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A0007 Hot rolling
by Terry Smith
After steel has been cast into blooms, billets, rounds, or slabs it is generally sent to the hot roll mills for further processing into the final shape for sale to the customer. It may be rolled into plate, strip, structural shapes (such as angle, ‘I’ beam, channel etc.) or rods. These processes are all done in mills that have a set of working rolls that are machined and ground into the final shape of the product. Some of these mills may have up to four sets of working rolls stacked on top of one another. Each set of rolls will have the shape of the product machined into them but each section serves a particular purpose. They will have a section that is just a basic shape for beginning the rough shape of the product. Other sections will each be a more refined shape of the one previous to it until the last section which will be the exact shape and dimension of the finished product. This is called the finisher. These mills are reversible and the steel is passed back and forth through each section of the rolls until the final pass through the finisher. Some of these mills will have one other mill just before them that is called the rougher. Steel from the castor is generally only cast in basic sizes and shapes in order to reduce the number of dies needed for casting. The roughing mills are used to reduce the billets or slabs from the caster to a dimension that is required to pass through the rolling mills. The slabs or billets are heated in a furnace that feeds the roughing mill. They are fed in through the back of the furnace at timed intervals and work their way through to the front of the furnace. As one billet is fed in the back, one drops out through the front onto a roller bed which feeds the roughing mill. The mill rolls the billet or slab to the required dimensions for the finishing mill, and it then travels along another roller line to the finishing mill which completes the finish rolling. Everything is timed so that the steel is fed in such a manner that it passes from the back of the furnace and on through the mills and out to the cooling beds from the finishing mill without stopping.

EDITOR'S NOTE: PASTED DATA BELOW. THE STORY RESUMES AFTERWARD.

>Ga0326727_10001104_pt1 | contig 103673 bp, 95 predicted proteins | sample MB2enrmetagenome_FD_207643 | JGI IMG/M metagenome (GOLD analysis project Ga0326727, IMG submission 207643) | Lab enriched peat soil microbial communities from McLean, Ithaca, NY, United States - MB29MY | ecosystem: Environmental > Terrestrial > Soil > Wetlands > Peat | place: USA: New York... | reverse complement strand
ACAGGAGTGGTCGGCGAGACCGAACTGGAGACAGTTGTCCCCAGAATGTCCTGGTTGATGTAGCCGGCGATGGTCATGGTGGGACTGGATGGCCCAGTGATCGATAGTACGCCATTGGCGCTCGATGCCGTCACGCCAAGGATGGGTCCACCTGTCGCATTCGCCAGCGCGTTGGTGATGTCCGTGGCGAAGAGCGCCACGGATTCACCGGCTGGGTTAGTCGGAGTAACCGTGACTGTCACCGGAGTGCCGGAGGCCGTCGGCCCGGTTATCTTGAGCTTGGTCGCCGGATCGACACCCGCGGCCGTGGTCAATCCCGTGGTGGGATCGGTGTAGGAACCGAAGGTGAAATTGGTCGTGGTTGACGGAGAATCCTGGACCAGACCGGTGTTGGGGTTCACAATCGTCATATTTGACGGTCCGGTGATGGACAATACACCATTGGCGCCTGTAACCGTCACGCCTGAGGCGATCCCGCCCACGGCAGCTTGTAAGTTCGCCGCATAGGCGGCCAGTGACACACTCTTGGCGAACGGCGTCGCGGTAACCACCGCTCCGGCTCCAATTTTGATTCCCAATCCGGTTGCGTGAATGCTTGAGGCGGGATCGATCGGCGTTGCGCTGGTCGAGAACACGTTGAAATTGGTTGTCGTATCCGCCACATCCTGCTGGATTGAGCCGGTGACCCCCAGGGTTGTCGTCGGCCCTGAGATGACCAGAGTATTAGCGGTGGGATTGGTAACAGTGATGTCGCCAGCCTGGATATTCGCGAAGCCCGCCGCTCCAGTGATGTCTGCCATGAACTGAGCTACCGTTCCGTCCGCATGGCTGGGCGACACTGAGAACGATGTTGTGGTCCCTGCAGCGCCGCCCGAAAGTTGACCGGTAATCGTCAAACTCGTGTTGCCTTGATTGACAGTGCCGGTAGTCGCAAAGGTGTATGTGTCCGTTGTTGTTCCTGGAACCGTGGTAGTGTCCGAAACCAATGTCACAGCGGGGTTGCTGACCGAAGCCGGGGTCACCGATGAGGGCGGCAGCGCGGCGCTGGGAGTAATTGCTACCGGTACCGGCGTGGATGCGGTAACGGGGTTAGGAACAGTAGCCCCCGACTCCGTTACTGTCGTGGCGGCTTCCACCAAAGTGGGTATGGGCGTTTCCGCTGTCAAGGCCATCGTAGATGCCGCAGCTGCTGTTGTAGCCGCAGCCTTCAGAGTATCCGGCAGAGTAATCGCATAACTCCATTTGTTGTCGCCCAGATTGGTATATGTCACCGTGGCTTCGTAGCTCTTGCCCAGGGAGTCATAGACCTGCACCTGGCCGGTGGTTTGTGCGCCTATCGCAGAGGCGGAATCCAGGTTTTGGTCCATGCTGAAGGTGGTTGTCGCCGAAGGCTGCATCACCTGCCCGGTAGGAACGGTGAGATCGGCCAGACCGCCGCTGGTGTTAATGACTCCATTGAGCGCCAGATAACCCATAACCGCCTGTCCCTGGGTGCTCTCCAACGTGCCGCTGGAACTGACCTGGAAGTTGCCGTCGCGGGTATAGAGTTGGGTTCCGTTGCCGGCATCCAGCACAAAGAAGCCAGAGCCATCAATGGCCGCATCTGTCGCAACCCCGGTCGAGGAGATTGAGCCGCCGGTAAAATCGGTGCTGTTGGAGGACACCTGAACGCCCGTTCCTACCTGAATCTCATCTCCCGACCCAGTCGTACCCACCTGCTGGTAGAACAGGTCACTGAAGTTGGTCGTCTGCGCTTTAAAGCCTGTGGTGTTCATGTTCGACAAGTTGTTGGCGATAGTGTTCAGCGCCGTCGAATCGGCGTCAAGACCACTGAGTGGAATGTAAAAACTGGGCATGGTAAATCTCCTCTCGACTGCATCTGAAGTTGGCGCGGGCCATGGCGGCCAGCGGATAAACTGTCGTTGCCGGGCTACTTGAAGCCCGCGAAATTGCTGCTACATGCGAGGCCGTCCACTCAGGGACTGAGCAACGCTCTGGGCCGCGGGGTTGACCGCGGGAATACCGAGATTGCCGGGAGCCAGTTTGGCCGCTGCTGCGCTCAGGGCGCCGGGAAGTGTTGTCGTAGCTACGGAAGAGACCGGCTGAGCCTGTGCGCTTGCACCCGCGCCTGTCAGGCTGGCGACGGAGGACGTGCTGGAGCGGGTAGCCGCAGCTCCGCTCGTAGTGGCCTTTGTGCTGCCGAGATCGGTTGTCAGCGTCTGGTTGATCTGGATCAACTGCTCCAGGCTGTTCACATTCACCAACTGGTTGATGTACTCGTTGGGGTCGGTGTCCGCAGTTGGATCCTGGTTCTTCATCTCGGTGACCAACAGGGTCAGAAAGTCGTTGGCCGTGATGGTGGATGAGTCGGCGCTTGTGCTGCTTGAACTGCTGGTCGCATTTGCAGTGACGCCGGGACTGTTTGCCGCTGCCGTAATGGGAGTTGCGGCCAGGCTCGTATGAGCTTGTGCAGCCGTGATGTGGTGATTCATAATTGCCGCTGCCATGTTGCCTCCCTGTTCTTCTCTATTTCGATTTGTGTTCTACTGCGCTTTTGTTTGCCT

Water sprays are used in all the mills to keep the working rolls cool and to help de-scale the steel as it is being worked. The billets are heated to about 2300 deg. F prior to rolling and the pressures used in the mills coupled with the reduction in dimension of the steel keep the temperature of the steel above its critical temperature. This allows the grains of the steel that have been deformed in the rolling process to recrystalize to an even microstructure and thus will not be work hardened upon cooling.
Coils of steel called strip are rolled in a series of mill stands. Slabs of steel are re-heated in furnaces in the same manner as for other hot rolling mills. The slabs exit the furnace and are first processed in a large roughing mill. This mill is capable of turning the slabs up on edge in order to roll them to the correct width required for the strip being produced. It reduces the overall thickness of the slab down to about 2 inches thick as well. From the roughing mill the slab now continues down a roller line to the first of a series of reducing mills. There may be up to eight sets of mill stands all in a row. These stands each have a set of working rolls with a very large backup roll on top and beneath each of the working rolls. These backup rolls can be as large as 8 ft in dia. and are used to apply the tremendous pressures required for the working rolls to reduce the thickness of the steel passing through them. These mills are non – reversing and the steel passes through once.